Supreme Court Declines To Hear Case Involving Transgender Bathroom Dispute

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“It’s over. We won.” 

A lower court’s decision that allows transgender students to use bathrooms in accordance with their gender identity remains in effect after the Supreme Court declined Monday to hear an appeal in the case.

The Court declined to hear the case of Gavin Grimm, who sued the Gloucester County school board in 2015 over its decision to ban Grimm, who identifies as a trans man, from using the boys’ bathroom. Both parties have been in court over the matter since 2015. 

Originally, the 4th Circuit Court of Appeals ruled in favor of Grimm, citing an Obama-era rule that transgender students were to be treated in accordance with their gender identity under Title IX protections. However, the Trump administration then reversed the rule, leading the Supreme Court to rescind the appeals courts’ decision, sending the case back into the district court system.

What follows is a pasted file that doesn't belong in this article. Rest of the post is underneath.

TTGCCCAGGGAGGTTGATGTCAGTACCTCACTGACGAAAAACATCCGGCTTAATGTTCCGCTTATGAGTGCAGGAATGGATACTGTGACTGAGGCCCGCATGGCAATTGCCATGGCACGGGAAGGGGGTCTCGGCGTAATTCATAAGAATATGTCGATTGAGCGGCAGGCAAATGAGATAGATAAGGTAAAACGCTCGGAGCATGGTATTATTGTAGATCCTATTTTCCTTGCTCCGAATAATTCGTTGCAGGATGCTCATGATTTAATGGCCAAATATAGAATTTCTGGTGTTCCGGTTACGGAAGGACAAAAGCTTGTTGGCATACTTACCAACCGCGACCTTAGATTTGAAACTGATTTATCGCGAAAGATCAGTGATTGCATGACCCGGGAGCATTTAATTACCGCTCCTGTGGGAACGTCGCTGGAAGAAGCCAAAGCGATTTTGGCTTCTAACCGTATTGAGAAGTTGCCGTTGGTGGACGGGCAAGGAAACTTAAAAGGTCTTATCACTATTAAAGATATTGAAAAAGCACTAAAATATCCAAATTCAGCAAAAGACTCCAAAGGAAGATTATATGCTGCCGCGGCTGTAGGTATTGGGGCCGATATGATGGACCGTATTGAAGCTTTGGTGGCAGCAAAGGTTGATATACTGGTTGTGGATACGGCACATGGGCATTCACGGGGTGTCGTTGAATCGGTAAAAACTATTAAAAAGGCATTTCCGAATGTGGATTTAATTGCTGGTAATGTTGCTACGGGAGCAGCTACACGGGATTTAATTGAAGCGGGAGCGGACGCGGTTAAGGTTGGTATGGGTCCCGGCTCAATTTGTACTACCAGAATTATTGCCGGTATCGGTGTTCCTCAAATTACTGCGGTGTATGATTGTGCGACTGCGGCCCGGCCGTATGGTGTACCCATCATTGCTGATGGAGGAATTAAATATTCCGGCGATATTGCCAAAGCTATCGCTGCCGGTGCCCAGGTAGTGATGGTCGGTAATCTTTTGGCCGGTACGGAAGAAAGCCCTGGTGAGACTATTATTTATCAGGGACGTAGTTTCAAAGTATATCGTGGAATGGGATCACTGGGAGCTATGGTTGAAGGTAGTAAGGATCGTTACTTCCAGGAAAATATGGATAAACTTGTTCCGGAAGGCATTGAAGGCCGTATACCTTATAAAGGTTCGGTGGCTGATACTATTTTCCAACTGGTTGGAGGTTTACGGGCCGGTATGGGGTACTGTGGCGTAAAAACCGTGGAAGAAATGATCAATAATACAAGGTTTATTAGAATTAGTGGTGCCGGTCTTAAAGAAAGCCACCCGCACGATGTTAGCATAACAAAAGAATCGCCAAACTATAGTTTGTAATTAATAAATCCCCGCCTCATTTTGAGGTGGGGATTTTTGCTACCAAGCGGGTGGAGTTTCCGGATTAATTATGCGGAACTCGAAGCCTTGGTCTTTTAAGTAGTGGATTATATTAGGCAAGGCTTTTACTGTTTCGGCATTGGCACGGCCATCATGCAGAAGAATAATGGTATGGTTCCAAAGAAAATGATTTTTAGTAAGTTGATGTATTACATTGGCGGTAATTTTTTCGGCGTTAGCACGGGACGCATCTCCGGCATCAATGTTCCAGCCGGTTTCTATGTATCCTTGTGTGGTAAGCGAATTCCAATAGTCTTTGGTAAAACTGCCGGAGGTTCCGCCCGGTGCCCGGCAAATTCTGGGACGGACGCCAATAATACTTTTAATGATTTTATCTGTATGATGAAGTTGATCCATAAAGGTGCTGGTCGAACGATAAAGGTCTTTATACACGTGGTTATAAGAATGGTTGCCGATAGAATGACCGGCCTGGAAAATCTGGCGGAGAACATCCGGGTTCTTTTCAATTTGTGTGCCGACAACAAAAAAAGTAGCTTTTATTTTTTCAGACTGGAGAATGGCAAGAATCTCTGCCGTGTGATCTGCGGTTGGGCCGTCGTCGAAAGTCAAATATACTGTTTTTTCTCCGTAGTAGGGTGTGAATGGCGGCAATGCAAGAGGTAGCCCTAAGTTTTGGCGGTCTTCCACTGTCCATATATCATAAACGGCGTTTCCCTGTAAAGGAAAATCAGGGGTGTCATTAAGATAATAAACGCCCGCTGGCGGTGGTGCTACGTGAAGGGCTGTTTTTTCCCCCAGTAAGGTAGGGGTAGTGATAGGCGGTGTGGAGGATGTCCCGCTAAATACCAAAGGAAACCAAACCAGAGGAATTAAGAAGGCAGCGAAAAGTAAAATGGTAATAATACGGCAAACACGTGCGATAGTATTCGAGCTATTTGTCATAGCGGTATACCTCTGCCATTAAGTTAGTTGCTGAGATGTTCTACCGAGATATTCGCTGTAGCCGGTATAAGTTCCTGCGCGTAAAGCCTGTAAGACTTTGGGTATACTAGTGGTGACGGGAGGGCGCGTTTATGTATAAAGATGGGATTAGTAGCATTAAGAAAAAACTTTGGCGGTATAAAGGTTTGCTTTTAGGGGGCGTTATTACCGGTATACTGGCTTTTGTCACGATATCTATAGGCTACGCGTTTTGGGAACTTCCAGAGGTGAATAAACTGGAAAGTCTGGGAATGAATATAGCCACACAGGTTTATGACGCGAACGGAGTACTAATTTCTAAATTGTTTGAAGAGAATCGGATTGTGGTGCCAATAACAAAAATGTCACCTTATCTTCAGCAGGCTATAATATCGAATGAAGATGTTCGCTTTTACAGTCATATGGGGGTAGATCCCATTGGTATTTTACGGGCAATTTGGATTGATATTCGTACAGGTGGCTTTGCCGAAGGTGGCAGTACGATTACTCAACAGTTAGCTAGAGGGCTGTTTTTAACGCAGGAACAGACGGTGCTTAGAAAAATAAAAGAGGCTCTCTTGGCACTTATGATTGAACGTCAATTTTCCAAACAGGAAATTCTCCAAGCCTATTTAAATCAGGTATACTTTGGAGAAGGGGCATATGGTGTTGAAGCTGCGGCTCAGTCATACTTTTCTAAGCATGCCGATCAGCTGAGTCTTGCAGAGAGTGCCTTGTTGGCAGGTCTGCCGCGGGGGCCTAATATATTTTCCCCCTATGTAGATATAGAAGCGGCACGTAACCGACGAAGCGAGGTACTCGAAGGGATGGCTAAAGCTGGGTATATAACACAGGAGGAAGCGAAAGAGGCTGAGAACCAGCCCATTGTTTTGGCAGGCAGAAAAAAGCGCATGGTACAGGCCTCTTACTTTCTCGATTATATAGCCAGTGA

The 4th Circuit ruled again in favor of Grimm, this time citing the Supreme Court’s 2020 ruling that federal laws do protect LGBTQ+ individuals from discrimination. That decision led to the recent appeal. 

Josh Block, a senior staff attorney for the American Civil Liberties Union (ACLU), which represented Grimm, called the decision “an incredible victory for Gavin and for transgender students around the country.” 

Grimm announced his victory on Twitter, telling followers, “it’s over. We won.” 

Only two of the Court’s justices, Clarence Thomas and Samuel Alito, argued that the Court should have taken the case in its next session.

 


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